A trip to Fairbanks, Alaska, in the wintertime? Probably not at the top — or maybe even on — Shermonta Grant’s must-do list.
Yet, there she was in March, standing in the dark and the cold, chin lifted toward the heavens, taking in the eerie day-glow green of the aurora borealis; at her elbow were members of the American Geophysical Union explaining the phenomenon to Grant, who had planned the AGU’s conference in Alaska’s second-largest city.
Looking back on the evening, Grant forgot for a minute the bitter cold that kept her indoors during most of her stay. “It was,” she said, “definitely a remarkable experience.”
Extremes make Alaska interior extraordinary
The northern lights are only part of what makes the Alaska interior extraordinary to those from from the Outside (Alaskan shorthand for the Lower 48). Fairbanks is a land of extremes. Its summer days stretch long; its winter light is scant. Visitors who pack down coats quickly shed them in the summer, when temperatures climb to the 80s, but they are thankful for whatever warmth they can wrap around themselves in the winter, when the temperature can nosedive as much as 50 degrees in a day.
Winter’s edges best for meetings
September and March are the best times for meetings — summers are stuffed with leisure travelers, including those on land tours from cruise ships.
Helen Renfrew, director of meetings and conventions for the Fairbanks Convention and Visitors Bureau, looks at the draws, not the drawbacks, to meetings in the winter months. She and her staff think strategically, realizing that being 120 miles south of the Arctic Circle is a gold mine for those who study physical sciences.
“Anyone who studies earthquakes should meet in Fairbanks [there are earthquakes — imperceptible — every day],” said Renfrew. “Anyone who studies volcanoes, anyone who studies the northern lights, anyone interested in permafrost or in energy-efficient home building, those who work in timber, oil and gas [industries].”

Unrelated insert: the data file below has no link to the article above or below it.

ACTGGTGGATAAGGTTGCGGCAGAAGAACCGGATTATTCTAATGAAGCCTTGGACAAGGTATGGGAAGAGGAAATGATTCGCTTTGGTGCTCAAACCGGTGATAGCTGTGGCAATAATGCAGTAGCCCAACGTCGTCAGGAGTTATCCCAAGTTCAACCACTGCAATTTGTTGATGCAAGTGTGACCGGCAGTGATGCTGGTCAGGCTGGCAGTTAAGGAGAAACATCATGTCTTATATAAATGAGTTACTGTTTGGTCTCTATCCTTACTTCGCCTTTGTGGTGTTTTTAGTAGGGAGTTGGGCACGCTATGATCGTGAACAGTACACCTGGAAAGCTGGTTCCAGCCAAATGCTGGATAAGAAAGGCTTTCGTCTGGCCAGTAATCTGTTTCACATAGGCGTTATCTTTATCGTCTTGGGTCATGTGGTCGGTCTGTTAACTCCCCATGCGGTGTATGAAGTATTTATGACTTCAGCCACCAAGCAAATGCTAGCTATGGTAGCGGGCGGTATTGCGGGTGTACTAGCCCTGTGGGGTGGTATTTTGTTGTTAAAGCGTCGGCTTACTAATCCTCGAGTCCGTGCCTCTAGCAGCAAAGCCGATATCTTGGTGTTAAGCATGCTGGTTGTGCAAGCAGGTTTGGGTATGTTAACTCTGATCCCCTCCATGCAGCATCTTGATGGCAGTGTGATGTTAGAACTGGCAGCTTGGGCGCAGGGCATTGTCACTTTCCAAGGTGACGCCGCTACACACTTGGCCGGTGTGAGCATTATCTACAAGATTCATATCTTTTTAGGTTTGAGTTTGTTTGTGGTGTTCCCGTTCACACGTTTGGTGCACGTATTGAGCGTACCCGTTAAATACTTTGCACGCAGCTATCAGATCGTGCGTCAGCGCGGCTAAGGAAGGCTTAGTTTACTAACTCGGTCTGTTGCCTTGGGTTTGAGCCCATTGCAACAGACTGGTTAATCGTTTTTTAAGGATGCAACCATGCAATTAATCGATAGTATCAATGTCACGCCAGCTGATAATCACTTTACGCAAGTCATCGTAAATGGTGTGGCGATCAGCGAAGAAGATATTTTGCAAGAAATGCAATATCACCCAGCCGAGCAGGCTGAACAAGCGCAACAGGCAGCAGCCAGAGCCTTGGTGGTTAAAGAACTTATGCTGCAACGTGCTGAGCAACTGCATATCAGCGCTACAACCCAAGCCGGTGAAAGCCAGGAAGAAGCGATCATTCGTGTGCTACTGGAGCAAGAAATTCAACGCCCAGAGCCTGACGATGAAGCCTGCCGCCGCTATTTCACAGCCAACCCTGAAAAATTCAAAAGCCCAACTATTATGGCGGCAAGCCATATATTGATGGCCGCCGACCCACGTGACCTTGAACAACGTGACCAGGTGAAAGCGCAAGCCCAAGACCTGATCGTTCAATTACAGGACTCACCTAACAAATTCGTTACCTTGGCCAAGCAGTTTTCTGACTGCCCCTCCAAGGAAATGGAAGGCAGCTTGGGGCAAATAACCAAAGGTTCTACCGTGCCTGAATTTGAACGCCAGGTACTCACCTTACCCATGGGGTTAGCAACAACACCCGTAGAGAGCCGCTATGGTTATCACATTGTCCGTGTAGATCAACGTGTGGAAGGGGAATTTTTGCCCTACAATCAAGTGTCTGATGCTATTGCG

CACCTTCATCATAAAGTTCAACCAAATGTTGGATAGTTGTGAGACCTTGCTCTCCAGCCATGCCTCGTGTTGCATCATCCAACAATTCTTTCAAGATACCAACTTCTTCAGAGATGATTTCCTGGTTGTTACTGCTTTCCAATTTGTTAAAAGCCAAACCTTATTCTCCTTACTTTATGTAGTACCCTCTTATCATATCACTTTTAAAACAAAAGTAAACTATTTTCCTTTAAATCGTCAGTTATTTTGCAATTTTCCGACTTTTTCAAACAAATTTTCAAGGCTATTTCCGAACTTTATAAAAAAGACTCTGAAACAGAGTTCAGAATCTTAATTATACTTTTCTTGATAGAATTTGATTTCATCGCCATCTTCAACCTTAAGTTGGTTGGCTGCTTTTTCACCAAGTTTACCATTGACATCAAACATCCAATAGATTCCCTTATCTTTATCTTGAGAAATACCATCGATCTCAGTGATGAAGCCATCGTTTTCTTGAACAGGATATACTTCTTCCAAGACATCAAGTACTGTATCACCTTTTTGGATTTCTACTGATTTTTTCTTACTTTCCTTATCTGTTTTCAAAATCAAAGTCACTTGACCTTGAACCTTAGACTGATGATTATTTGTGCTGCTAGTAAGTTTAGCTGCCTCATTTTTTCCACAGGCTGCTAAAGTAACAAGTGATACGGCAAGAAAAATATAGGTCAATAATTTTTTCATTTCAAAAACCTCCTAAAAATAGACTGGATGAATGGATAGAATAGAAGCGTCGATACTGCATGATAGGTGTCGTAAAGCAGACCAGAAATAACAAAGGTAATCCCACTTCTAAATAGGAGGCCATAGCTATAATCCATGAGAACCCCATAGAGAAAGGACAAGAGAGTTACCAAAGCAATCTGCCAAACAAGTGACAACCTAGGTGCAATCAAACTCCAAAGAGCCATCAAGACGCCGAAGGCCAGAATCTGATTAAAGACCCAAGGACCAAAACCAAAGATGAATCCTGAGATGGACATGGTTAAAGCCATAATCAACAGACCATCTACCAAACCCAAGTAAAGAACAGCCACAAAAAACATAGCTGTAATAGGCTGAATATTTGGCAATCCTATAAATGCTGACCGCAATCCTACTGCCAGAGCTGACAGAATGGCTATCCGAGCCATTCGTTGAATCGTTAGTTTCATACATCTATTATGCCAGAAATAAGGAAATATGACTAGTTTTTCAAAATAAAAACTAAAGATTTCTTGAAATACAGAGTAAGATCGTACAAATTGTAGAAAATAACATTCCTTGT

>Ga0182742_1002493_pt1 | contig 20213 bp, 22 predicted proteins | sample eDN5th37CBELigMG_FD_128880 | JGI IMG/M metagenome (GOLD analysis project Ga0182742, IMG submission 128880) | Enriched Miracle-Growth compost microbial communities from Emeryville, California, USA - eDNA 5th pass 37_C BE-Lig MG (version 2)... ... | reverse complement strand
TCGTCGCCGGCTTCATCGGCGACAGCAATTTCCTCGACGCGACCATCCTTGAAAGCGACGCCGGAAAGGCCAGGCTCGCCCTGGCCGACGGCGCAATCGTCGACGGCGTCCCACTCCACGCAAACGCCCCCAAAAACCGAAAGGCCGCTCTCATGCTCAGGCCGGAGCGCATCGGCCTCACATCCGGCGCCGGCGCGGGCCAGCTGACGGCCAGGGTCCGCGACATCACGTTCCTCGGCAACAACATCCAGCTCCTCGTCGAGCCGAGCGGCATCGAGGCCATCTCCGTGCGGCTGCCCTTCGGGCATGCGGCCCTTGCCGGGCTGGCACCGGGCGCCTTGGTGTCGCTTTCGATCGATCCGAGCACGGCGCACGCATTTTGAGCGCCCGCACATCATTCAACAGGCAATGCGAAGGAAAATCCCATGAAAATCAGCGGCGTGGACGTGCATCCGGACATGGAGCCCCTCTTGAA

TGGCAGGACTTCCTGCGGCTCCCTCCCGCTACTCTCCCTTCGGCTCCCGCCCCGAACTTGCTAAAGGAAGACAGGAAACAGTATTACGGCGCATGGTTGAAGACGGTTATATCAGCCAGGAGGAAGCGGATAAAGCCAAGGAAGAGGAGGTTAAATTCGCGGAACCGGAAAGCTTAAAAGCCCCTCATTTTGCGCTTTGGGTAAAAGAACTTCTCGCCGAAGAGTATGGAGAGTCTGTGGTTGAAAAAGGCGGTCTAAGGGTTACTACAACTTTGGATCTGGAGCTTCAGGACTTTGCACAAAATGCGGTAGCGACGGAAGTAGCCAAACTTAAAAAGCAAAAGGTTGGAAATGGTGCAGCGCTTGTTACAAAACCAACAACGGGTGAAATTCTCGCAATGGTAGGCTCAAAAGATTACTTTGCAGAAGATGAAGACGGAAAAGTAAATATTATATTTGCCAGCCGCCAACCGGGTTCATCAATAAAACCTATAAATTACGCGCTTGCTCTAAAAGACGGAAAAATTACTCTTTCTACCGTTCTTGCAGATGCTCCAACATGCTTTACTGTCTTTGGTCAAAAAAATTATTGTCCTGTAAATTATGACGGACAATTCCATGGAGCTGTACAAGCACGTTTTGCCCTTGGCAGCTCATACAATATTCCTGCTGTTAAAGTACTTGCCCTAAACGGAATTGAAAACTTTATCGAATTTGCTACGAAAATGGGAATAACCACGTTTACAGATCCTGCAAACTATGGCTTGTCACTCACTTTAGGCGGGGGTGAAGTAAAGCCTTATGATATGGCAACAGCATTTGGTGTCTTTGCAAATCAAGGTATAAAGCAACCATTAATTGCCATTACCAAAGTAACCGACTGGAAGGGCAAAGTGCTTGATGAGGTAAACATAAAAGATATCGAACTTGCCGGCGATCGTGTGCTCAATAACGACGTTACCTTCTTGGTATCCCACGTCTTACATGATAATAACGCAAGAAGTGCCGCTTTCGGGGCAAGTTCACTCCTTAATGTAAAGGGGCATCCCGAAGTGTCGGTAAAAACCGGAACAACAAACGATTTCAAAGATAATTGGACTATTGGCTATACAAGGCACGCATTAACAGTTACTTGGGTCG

By working with the University of Alaska (UA) Fairbanks, Renfrew and her staff have booked groups interested in those areas and others. The AGU’s recent conference is one such success. Meetings tied to UA now represent Fairbanks’ second-largest meeting niche, behind state associations, according to Renfrew.
In-state groups don’t worry about issues that make Outsiders fret, such as transportation.
“There is no difficulty flying into Fairbanks,” Renfrew said. Nor do they worry about whether businesses will be boarded up in the dead of winter. “We are open year round,” she said. “I think that is one of the biggest misconceptions.”
And, of course, the cold is a big concern. “The chilly temps only happen every so often,” said Renfrew. “It is not 40 below from December to February.”
On the bright side, groups can do things in Fairbanks that few back home have done. They can drink martinis in glasses carved from ice, take a flight over the Arctic Circle, or meet a dog-sledding team and go mushing across the tundra; and, especially in the wintertime, when skies stay dark nearly all day, there’s a good chance visitors will see the northern lights. Japanese tourists, a mainstay in winter, go on four-day tours.
“There’s a greater-than-70 percent chance they will see the lights,” said Renfrew.
Because Fairbanks is small (population 36,000; 90,000 if the surrounding borough is included), the city is suited for groups of 400 or fewer, although it can accommodate larger gatherings. For example, the International Arctic Winter Games, will be held in Fairbanks in 2014 for the first time in 25 years.
Compared with the state’s largest city, Fairbanks is a more authentic experience, Renfrew said.
“The folks who come to Fairbanks are looking for more of an Alaskan experience. Anchorage is comparable to other cities in the lower 48.”
Four hotels dominate
Larger groups make use of the arena and 10,000 square feet of meeting space at the Carlson Center or the 15,000 square feet of space at the Alaska Centennial Center for the Arts in Pioneer Park, which also has a 384-seat theater.
Four hotels handle most of the convention trade: the Westmark Fairbanks Hotel, the city’s largest, with 400 guest rooms and 16,000 square feet of meeting space, a dozen blocks from downtown; the Fairbanks Princess Riverside Lodge, with 325 guest rooms and 9,000 square feet of meeting space, five miles from downtown on the Chena River; and the Pike’s Waterfront, with 208 guest rooms and 7,000 square feet of meeting space, also on the river.